Monday, April 19, 2010

Foraging in Firestone: Both a Library and an Art Museum

Now that I’m in the throes of working on my JP, I descend down to the basement of Firestone multiple times per week. Wandering around the library in search of books or a place to study, I’m often surprised by the amount of artwork on the walls of the library. On the C Floor, I discovered a series of prints from the Graphic Arts Collection. Each time I take the first staircase leading down from the first floor, I find myself face to face with this mosaic, which was constructed in 250 AD and was found in Antioch.

How did the University acquire a 1000 year-old mosaic from the Middle East? Between 1931-1939, the university participated in a dig in Antioch. This mosaic is part of a set that decorated the floor of a wealthy citizen. Although this mosaic is from 250 AD, the set of mosaics at the one house spans the first through the sixth century and provides a good example of the development of art from pagan times to the Byzantine Empire. The Antioch dig also contributed a large collection of coins to the Numismatic Collection.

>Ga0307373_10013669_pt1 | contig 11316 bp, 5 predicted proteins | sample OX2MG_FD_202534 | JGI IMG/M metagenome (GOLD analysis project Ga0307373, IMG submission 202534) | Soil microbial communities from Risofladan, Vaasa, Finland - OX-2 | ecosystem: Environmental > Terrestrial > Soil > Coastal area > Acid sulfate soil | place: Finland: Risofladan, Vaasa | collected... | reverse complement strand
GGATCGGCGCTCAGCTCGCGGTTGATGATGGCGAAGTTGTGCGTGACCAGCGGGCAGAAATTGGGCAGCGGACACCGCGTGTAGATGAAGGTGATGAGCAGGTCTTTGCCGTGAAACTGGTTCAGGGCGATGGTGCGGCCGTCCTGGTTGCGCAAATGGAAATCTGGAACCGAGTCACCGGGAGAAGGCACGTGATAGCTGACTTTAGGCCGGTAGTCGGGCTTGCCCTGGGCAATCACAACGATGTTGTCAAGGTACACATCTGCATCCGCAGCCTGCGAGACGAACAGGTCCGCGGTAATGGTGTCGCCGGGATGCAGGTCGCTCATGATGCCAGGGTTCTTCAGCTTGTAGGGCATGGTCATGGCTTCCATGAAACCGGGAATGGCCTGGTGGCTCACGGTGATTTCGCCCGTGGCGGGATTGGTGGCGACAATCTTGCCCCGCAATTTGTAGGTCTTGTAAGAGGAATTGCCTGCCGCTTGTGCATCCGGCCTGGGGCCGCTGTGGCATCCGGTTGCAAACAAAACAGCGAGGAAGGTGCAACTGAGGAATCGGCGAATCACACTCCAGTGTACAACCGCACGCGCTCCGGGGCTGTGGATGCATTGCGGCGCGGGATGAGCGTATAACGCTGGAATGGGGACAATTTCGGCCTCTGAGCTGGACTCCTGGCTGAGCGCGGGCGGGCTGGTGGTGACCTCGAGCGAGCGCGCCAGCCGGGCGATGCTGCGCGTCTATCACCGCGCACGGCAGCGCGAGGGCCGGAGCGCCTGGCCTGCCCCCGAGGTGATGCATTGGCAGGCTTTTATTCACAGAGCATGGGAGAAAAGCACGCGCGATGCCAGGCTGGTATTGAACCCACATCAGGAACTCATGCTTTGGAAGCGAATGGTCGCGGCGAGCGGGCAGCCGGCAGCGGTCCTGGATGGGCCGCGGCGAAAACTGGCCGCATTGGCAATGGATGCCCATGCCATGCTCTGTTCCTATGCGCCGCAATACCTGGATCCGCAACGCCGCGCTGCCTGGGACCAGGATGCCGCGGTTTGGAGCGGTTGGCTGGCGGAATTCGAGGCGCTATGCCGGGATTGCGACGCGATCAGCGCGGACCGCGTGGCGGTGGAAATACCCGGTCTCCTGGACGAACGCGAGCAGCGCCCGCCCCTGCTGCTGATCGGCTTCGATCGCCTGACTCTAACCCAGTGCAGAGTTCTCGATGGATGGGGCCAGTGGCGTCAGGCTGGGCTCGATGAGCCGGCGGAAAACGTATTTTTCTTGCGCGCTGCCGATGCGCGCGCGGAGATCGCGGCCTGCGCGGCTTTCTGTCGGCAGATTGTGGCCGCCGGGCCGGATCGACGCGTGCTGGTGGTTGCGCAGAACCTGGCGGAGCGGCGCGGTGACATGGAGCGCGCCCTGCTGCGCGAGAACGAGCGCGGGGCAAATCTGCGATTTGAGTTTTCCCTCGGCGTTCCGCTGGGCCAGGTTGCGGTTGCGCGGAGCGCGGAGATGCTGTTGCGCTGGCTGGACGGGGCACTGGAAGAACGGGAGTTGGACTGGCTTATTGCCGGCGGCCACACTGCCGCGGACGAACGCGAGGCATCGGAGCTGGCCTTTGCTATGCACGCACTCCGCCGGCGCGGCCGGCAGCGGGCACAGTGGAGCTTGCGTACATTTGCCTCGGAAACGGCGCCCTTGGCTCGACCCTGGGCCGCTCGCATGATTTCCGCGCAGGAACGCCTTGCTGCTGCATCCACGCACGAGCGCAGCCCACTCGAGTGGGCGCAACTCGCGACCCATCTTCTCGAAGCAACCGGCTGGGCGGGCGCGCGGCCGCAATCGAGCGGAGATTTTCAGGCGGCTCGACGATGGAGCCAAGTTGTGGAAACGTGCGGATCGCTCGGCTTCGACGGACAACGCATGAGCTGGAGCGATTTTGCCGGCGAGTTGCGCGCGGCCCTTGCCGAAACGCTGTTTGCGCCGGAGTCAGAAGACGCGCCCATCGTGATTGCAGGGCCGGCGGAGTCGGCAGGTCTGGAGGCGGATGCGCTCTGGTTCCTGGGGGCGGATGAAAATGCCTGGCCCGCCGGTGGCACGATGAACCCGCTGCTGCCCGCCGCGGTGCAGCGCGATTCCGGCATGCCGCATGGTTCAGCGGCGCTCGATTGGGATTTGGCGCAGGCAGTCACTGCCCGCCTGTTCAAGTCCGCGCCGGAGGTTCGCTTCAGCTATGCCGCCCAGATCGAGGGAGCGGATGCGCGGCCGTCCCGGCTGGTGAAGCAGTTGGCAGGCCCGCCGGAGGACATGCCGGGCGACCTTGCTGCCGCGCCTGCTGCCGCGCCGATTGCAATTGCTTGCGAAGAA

There are other mosaics around campus from the Antioch. If you need a break from your end of the semester work, try going on a mosaic hunt. Somewhere else in Firestone, there’s a peacock on the wall. There’s also another geometric patterned mosaic outside another library on campus. Stumped? It’s above a cabinet to store food and drinks. The next time you have to leave something before going to this library, make sure to check out the mosaic.